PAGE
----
This week I sat outside a dialysis clinic in another city, waiting to take someone home. Many vehicles came and went, dropping off or picking up patients. One person who came near my car said he had been there over four hours.
They were there to have a future—to gain some time and to live some more though their kidneys no longer could sustain life on their own. Given the option to not go through the discomfort and fatigue of three-times-a-week treatment but not live very long, they courageously chose life and future. How glad are you that God has advanced medicine at this time in history to give these brave ones life!
In our series on the Psalms, we come to Psalm 87. I join W. Graham Scroggie in his invitation: “Read this thrilling Song half-a-dozen times, and then face up to life and all its problems again with new hope and courage.” Here it is:
On the holy mount stands the city He founded;
the LORD loves the gates of Zion more than all the dwelling places of Jacob.
Glorious things of you are spoken, O city of God.
Among those who know Me I mention Rahab and Babylon;
Behold, Philistia and Tyre, with Cush—“This one was born there,” they say.
And of Zion it shall be said, “This one and that one were born in her”;
For the Most High Himself will establish her.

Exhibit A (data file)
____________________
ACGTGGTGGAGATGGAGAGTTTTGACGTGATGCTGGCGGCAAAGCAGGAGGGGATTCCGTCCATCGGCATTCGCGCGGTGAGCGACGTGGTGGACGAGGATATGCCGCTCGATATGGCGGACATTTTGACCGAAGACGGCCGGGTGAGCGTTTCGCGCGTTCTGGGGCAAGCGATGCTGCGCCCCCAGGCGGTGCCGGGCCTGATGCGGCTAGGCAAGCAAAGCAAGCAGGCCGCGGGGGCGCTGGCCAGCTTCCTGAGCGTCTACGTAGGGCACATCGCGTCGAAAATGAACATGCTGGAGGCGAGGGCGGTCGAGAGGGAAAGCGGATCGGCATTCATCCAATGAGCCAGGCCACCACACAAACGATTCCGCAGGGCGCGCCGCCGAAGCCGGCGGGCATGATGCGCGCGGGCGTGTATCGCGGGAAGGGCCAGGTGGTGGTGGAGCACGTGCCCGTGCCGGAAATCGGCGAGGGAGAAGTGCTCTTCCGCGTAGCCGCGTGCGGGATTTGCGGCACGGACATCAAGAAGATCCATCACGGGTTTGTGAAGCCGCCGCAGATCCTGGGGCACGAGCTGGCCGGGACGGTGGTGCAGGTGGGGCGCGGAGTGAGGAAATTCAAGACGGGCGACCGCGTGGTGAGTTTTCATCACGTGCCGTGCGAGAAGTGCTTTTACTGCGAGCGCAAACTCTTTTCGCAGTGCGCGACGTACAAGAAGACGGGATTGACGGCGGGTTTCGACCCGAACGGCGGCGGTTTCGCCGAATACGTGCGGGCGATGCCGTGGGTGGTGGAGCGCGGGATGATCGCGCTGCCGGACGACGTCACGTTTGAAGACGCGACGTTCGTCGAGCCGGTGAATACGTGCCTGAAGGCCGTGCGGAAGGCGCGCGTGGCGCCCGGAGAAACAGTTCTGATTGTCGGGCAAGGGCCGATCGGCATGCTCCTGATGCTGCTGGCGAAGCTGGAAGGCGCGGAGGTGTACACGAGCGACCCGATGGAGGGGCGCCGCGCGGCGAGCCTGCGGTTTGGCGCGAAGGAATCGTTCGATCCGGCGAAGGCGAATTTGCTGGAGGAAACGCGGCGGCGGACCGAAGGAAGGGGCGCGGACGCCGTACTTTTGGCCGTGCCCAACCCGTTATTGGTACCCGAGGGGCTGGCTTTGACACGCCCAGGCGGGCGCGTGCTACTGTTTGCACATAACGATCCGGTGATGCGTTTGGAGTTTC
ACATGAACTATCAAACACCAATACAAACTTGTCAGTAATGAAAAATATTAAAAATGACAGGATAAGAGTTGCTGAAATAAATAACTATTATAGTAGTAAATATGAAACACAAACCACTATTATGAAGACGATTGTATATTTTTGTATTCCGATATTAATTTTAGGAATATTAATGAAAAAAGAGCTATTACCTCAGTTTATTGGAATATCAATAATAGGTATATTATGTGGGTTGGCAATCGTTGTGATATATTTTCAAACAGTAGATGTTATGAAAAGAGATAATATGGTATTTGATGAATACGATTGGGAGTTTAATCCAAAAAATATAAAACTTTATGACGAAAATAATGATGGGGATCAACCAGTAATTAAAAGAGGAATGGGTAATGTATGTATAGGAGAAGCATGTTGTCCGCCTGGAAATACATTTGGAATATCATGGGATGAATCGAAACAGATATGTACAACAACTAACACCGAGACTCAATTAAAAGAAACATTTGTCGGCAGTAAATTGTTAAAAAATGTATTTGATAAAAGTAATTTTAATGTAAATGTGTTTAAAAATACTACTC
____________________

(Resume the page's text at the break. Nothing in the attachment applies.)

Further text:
The LORD records as he registers the peoples,
“This one was born there.”
Singers and dancers alike say, “All my springs are in you.”
This is a psalm about the coming hope and certainty of Christ’s ultimate rule and reign in His Messianic Kingdom from Jerusalem. God is Yahweh, Most High, Lover of Jerusalem, and Registrar of the book of life. Enemies of God and each other will join hands; obstinate, rebellious nations judged. About the last verse, one commentator notes for those dedicated to the kingdom’s King, “’Springs’ is a metaphor for the source of joyful blessings. Eternal salvation, including the death and resurrection of Christ, is rooted in Jerusalem [Zion]. The prophets also tell of a literal fountain flowing from the temple in Jerusalem that will water the surrounding land (cf. Joel 3:18; Ezek. 47:1-2).”
“Zion,” though an actual hill, is used poetically when special significance is given to Jerusalem. It is emotional and soul stirring. God has specifically chosen Jerusalem for His plans for earth, you, and me. Do you love Zion (Jerusalem)? Do you love His plans for now and then?
Psalm 87 is a call to live with certainty in unsettled personal and national times. Like the courageous ones facing their greatest challenge at the dialysis clinic, living with pain but focused beyond it to their future in Messiah, we too have a future of incalculable joy and celebration and hope.
See you there?